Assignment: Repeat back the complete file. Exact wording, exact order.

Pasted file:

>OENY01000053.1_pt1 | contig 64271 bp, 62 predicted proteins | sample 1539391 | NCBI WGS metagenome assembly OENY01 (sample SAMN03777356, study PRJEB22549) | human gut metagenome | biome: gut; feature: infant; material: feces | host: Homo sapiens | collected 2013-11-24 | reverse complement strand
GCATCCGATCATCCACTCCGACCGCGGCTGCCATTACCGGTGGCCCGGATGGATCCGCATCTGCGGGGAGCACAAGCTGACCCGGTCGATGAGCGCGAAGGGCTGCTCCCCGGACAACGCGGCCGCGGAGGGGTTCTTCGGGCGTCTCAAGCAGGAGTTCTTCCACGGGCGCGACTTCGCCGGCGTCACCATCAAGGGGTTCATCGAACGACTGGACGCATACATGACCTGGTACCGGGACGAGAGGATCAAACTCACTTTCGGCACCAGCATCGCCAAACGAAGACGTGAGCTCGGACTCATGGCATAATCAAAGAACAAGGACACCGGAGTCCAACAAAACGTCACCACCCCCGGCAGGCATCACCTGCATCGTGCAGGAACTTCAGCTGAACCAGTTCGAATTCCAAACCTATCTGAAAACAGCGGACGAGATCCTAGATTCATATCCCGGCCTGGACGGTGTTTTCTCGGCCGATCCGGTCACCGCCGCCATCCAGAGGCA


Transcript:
>OENY01000053.1_pt1 | contig 64271 bp, 62 predicted proteins | sample 1539391 | NCBI WGS metagenome assembly OENY01 (sample SAMN03777356, study PRJEB22549) | human gut metagenome | biome: gut; feature: infant; material: feces | host: Homo sapiens | collected 2013-11-24 | reverse complement strand
GCATCCGATCATCCACTCCGACCGCGGCTGCCATTACCGGTGGCCCGGATGGATCCGCATCTGCGGGGAGCACAAGCTGACCCGGTCGATGAGCGCGAAGGGCTGCTCCCCGGACAACGCGGCCGCGGAGGGGTTCTTCGGGCGTCTCAAGCAGGAGTTCTTCCACGGGCGCGACTTCGCCGGCGTCACCATCAAGGGGTTCATCGAACGACTGGACGCATACATGACCTGGTACCGGGACGAGAGGATCAAACTCACTTTCGGCACCAGCATCGCCAAACGAAGACGTGAGCTCGGACTCATGGCATAATCAAAGAACAAGGACACCGGAGTCCAACAAAACGTCACCACCCCCGGCAGGCATCACCTGCATCGTGCAGGAACTTCAGCTGAACCAGTTCGAATTCCAAACCTATCTGAAAACAGCGGACGAGATCCTAGATTCATATCCCGGCCTGGACGGTGTTTTCTCGGCCGATCCGGTCACCGCCGCCATCCAGAGGCA